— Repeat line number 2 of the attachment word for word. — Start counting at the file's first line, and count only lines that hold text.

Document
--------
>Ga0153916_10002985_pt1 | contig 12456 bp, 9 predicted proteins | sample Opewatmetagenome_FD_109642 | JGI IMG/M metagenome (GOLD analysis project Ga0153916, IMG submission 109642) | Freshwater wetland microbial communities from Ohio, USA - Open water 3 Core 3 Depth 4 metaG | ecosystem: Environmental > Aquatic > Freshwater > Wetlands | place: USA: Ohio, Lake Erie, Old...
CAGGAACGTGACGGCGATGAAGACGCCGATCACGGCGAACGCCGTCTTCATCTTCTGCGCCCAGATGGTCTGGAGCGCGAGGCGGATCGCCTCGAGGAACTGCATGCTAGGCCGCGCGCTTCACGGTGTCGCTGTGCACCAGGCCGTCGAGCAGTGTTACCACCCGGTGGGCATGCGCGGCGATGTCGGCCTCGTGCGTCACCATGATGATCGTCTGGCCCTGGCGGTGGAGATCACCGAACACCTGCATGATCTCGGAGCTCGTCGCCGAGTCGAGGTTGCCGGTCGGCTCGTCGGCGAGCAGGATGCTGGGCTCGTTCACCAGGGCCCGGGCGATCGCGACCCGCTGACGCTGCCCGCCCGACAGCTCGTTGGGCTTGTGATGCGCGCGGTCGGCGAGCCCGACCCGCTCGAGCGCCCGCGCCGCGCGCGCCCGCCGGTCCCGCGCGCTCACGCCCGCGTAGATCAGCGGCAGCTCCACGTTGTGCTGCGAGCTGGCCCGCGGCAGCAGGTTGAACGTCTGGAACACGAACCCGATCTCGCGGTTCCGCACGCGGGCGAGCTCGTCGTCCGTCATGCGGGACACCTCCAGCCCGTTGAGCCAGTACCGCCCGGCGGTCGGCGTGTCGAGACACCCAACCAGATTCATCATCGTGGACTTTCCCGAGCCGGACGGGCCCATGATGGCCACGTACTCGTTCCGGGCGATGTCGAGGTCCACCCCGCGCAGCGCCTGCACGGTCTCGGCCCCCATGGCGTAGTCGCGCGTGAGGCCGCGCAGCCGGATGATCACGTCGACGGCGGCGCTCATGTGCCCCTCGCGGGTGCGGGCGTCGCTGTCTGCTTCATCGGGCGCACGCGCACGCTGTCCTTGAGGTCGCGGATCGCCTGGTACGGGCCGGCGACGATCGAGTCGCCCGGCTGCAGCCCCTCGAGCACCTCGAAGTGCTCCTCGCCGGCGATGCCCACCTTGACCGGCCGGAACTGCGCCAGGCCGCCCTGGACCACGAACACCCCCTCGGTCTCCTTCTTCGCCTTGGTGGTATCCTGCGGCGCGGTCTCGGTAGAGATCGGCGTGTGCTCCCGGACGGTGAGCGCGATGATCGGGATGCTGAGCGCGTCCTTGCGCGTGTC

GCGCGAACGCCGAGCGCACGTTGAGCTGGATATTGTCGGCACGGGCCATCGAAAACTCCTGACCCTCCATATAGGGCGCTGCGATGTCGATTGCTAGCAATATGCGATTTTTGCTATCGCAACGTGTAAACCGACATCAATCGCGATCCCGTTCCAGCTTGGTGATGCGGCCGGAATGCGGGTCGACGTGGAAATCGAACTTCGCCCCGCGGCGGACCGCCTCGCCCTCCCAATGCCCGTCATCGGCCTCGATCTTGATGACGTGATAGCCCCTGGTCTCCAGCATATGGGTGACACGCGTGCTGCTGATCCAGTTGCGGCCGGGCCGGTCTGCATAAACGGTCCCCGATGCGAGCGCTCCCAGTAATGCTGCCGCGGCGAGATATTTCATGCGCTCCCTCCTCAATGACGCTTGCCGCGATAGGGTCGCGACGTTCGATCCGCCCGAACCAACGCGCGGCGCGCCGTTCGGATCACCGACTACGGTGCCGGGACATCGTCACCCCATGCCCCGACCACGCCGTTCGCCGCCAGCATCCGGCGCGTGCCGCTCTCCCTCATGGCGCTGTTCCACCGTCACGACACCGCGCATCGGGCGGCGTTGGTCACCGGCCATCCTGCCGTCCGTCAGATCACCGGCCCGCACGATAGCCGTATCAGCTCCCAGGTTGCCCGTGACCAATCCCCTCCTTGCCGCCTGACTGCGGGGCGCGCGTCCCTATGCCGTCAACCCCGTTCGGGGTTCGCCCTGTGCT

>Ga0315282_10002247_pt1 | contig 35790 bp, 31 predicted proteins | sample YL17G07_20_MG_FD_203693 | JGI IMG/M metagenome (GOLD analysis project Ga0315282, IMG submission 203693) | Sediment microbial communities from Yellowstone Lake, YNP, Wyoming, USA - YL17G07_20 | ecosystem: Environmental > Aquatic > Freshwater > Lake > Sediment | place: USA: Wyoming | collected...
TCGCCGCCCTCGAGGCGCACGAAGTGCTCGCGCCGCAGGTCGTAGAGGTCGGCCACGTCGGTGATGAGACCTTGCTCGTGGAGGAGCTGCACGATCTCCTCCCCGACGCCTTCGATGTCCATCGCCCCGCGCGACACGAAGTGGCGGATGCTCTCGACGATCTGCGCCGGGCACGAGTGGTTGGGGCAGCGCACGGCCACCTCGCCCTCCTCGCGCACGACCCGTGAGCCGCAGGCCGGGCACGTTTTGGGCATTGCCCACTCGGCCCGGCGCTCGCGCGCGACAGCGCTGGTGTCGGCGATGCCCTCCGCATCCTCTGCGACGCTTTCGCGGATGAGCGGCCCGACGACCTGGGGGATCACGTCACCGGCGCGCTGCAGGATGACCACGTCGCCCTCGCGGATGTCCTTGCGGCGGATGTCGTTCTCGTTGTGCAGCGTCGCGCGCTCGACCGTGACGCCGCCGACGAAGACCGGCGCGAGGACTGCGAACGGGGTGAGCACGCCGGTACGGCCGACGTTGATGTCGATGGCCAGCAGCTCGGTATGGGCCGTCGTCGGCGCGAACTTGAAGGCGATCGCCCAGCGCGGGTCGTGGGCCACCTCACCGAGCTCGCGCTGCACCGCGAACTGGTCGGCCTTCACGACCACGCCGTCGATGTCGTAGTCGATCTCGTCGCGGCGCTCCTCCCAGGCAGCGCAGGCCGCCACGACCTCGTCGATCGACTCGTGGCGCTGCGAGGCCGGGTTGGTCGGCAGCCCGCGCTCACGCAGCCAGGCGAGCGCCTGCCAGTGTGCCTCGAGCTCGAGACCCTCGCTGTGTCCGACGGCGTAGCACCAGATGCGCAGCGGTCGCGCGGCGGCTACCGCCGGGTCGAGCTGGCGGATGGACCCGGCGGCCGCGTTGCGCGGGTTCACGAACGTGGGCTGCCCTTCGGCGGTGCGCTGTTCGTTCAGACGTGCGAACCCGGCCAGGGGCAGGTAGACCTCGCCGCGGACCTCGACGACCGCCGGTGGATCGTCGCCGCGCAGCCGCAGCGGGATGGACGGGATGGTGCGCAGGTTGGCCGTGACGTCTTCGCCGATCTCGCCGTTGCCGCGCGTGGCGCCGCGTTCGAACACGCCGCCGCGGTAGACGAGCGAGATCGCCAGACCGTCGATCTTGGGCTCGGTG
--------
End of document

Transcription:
CAGGAACGTGACGGCGATGAAGACGCCGATCACGGCGAACGCCGTCTTCATCTTCTGCGCCCAGATGGTCTGGAGCGCGAGGCGGATCGCCTCGAGGAACTGCATGCTAGGCCGCGCGCTTCACGGTGTCGCTGTGCACCAGGCCGTCGAGCAGTGTTACCACCCGGTGGGCATGCGCGGCGATGTCGGCCTCGTGCGTCACCATGATGATCGTCTGGCCCTGGCGGTGGAGATCACCGAACACCTGCATGATCTCGGAGCTCGTCGCCGAGTCGAGGTTGCCGGTCGGCTCGTCGGCGAGCAGGATGCTGGGCTCGTTCACCAGGGCCCGGGCGATCGCGACCCGCTGACGCTGCCCGCCCGACAGCTCGTTGGGCTTGTGATGCGCGCGGTCGGCGAGCCCGACCCGCTCGAGCGCCCGCGCCGCGCGCGCCCGCCGGTCCCGCGCGCTCACGCCCGCGTAGATCAGCGGCAGCTCCACGTTGTGCTGCGAGCTGGCCCGCGGCAGCAGGTTGAACGTCTGGAACACGAACCCGATCTCGCGGTTCCGCACGCGGGCGAGCTCGTCGTCCGTCATGCGGGACACCTCCAGCCCGTTGAGCCAGTACCGCCCGGCGGTCGGCGTGTCGAGACACCCAACCAGATTCATCATCGTGGACTTTCCCGAGCCGGACGGGCCCATGATGGCCACGTACTCGTTCCGGGCGATGTCGAGGTCCACCCCGCGCAGCGCCTGCACGGTCTCGGCCCCCATGGCGTAGTCGCGCGTGAGGCCGCGCAGCCGGATGATCACGTCGACGGCGGCGCTCATGTGCCCCTCGCGGGTGCGGGCGTCGCTGTCTGCTTCATCGGGCGCACGCGCACGCTGTCCTTGAGGTCGCGGATCGCCTGGTACGGGCCGGCGACGATCGAGTCGCCCGGCTGCAGCCCCTCGAGCACCTCGAAGTGCTCCTCGCCGGCGATGCCCACCTTGACCGGCCGGAACTGCGCCAGGCCGCCCTGGACCACGAACACCCCCTCGGTCTCCTTCTTCGCCTTGGTGGTATCCTGCGGCGCGGTCTCGGTAGAGATCGGCGTGTGCTCCCGGACGGTGAGCGCGATGATCGGGATGCTGAGCGCGTCCTTGCGCGTGTC